The story that we get Hanukkah from is found in the Maccabean revolt. This uprising was ultimately set off by the sacrifice of a pig (called the abomination of desolation) in the Temple.
But in our story,  what to do with the pigs drowning is water?  I have heard two good explanations.The first revolves around the Egyptian army drowning in the Exodus and so drawing of the imagery of Jesus (as a Moses character) liberating his people out of captivity.  The second has to do with Shamanism (both ancient and modern) which puts extracted bad things (tumors, spirits, venom, etc.) into water to neutralize them.

Either way – knowing about the Political landscape of the 1st Century makes it possible to say maybe demons aren’t demons and pigs aren’t pigs in this sense.   

Of course the obvious thing  is to say “Well, can’t it be both?” that Jesus really did cast out the demons but that the way Luke told the story allows them to be not JUST demons.  This way, pigs are pigs but they are not just pigs. Demons, likewise, are real demons who are really cast out … but they are not just demons – there is another implication to them.

Here is my point though! You can not have the possibility of pigs not being pigs or pigs being more than pigs unless you know something about the politics of the 1st century!   Otherwise pigs are only pigs and nothing more.   In that case, we may be missing more than half the message of Jesus or at the message as it was portrayed by the Gospel writer.

Added Bonus:
After I had already written this post, I heard another take on this passage. At Big Tent Christianity last week, Anthony Smith (the Postmodern Negro) and Tripp Fuller (of Homebrewed Christianity) had a dialogue about post-colonial Pentecostalism and race.

In this lens the reading of this passage takes on a very different look. The story becomes a model or a type of parable that is recreated over and over again.

The man is in chains (slavery) and the free culture keeps him outside. Jesus finds him and Jesus frees him. This exposes the disgraceful treatment of this man by those who are free. The liberation comes at great price (the pigs) and collateral damage (the economy). The man wants to flee and go with Jesus but Jesus asks him to stay and testify to those that who had bound him – to be an uncomfortable presence for them and to not simply be an “out of sight – out of mind” part of their past .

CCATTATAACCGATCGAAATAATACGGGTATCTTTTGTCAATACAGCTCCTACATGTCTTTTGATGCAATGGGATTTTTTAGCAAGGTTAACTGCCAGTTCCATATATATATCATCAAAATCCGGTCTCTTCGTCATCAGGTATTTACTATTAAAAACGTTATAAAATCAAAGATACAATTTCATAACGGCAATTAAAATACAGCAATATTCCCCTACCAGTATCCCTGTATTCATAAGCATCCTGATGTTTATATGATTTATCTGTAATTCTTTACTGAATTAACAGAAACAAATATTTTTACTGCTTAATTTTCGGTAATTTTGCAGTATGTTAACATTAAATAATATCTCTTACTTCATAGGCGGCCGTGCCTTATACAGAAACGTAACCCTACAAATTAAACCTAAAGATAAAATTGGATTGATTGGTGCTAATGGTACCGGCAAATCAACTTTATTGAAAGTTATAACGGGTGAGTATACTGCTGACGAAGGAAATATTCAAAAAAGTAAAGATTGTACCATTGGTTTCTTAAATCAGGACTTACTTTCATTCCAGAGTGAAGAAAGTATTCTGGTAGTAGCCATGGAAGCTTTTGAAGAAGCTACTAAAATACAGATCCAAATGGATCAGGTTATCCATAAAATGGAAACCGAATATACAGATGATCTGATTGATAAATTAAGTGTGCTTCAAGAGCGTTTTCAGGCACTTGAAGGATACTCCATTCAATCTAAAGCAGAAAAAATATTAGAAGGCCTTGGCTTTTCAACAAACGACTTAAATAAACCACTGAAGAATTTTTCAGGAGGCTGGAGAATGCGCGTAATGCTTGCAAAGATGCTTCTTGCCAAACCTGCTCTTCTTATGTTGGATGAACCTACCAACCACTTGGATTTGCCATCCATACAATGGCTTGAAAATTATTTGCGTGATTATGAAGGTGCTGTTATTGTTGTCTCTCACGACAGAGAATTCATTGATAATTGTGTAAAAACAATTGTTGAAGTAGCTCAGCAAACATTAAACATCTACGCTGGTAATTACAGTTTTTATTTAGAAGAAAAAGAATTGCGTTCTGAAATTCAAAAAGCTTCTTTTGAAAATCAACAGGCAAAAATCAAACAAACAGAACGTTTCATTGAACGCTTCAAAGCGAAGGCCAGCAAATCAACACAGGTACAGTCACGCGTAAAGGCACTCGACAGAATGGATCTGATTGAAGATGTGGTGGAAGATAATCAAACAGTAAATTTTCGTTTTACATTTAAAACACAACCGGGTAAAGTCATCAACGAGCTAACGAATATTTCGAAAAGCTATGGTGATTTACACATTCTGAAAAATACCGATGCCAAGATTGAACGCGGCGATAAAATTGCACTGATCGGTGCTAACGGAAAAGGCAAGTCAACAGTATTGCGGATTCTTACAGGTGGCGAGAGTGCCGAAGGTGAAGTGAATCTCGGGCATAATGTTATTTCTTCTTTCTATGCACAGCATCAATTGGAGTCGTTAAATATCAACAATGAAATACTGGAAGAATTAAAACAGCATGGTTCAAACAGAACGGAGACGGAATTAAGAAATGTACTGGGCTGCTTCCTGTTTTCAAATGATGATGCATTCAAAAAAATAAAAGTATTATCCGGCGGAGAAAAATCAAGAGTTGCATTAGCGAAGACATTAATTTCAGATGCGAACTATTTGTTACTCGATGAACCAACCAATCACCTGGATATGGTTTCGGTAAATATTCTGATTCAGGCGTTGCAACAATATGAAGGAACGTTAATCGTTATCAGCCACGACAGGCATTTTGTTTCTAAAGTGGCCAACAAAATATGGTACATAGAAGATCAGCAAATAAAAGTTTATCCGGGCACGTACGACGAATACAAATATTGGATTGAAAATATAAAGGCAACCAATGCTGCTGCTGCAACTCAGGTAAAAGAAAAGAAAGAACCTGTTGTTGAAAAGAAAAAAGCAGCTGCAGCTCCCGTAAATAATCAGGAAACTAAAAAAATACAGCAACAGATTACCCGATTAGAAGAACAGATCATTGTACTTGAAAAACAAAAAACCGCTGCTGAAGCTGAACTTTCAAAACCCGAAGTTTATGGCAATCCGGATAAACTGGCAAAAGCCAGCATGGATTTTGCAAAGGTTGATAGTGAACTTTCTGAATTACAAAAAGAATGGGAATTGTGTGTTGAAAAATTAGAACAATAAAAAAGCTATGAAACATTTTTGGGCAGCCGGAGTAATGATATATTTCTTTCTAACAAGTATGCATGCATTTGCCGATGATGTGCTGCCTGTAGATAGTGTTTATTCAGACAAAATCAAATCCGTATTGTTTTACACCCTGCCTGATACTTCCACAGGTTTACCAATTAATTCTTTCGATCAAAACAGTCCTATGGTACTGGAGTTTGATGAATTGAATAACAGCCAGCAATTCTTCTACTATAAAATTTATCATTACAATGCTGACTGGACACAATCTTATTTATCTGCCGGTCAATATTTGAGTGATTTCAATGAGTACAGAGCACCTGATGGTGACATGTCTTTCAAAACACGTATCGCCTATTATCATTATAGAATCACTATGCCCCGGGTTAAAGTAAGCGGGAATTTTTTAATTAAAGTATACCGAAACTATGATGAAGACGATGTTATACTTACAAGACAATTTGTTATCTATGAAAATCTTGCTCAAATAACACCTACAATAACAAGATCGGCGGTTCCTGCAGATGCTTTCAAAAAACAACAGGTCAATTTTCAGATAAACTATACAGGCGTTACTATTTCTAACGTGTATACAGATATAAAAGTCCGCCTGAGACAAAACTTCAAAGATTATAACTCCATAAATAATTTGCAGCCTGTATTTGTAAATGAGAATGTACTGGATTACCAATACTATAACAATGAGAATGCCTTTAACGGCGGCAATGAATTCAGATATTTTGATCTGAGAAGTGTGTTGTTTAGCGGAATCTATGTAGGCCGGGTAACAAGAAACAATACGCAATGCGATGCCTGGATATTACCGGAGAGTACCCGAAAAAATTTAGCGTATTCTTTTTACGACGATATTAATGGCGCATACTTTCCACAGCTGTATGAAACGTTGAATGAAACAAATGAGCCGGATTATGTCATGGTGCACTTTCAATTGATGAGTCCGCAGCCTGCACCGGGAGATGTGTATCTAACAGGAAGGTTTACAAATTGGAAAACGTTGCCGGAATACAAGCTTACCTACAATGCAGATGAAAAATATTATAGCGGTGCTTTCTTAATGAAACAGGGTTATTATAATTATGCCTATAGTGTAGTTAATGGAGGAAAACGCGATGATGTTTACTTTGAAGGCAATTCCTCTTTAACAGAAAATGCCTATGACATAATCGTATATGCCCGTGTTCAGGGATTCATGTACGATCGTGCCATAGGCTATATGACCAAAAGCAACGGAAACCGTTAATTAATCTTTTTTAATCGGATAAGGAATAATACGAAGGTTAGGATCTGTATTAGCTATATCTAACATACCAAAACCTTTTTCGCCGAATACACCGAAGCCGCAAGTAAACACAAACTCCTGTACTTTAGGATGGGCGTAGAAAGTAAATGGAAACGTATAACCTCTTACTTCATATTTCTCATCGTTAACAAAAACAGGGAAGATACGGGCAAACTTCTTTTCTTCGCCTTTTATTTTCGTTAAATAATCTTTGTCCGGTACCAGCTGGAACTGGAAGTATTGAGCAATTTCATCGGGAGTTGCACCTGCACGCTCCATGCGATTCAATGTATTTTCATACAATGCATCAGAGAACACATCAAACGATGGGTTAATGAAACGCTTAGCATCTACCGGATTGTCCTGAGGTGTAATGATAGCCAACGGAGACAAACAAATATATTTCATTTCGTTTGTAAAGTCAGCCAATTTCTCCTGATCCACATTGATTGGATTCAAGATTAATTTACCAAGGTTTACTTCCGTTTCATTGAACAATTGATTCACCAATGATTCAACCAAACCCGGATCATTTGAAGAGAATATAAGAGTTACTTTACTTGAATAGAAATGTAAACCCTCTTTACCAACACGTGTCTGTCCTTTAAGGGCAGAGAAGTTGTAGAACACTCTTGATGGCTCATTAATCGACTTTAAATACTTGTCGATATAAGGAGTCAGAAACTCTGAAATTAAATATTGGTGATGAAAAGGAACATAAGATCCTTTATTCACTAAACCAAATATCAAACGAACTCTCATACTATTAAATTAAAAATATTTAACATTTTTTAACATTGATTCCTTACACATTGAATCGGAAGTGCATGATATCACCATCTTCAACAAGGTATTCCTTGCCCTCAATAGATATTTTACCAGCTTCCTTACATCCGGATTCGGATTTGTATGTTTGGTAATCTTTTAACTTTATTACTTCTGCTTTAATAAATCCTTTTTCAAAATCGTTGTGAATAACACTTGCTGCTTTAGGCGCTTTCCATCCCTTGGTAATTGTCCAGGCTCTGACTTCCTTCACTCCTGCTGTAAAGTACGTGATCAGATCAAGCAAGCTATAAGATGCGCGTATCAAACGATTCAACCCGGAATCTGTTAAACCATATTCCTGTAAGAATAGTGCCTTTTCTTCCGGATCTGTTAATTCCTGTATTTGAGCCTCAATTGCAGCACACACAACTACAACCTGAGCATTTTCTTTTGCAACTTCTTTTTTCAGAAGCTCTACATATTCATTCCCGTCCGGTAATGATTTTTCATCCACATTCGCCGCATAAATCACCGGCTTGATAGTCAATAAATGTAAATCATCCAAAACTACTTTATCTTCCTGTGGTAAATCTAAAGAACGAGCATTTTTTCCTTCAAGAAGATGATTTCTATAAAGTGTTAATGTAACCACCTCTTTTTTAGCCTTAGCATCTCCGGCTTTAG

A post-colonial reading talks of liberation, of exposing the shameful treatment of ‘the other’, and of speaking truth to power.  This is a powerful reading that places Jesus squarely in our midst again and allows the Gospel to speak with real power to our real situations.

It is important to note that post-colonial readings are not merely allegories or metaphors – they are read as real events that really impact our real world… but they are not simply literalistic one-dimensional readings like the our first model (modern-literal).

There are many more interpretations that merit to be in the conversation – I simply wanted to introduce these three in order to say that A) what was happening in the first century matters to how we read the newer Testament  B) what genre a text is written in matters to how we read it.

The post-colonial reading introduces a third:
C) that the world we live in is both a lens and a light through which we read and view the text. That is called interpretation and that is our focus for next week.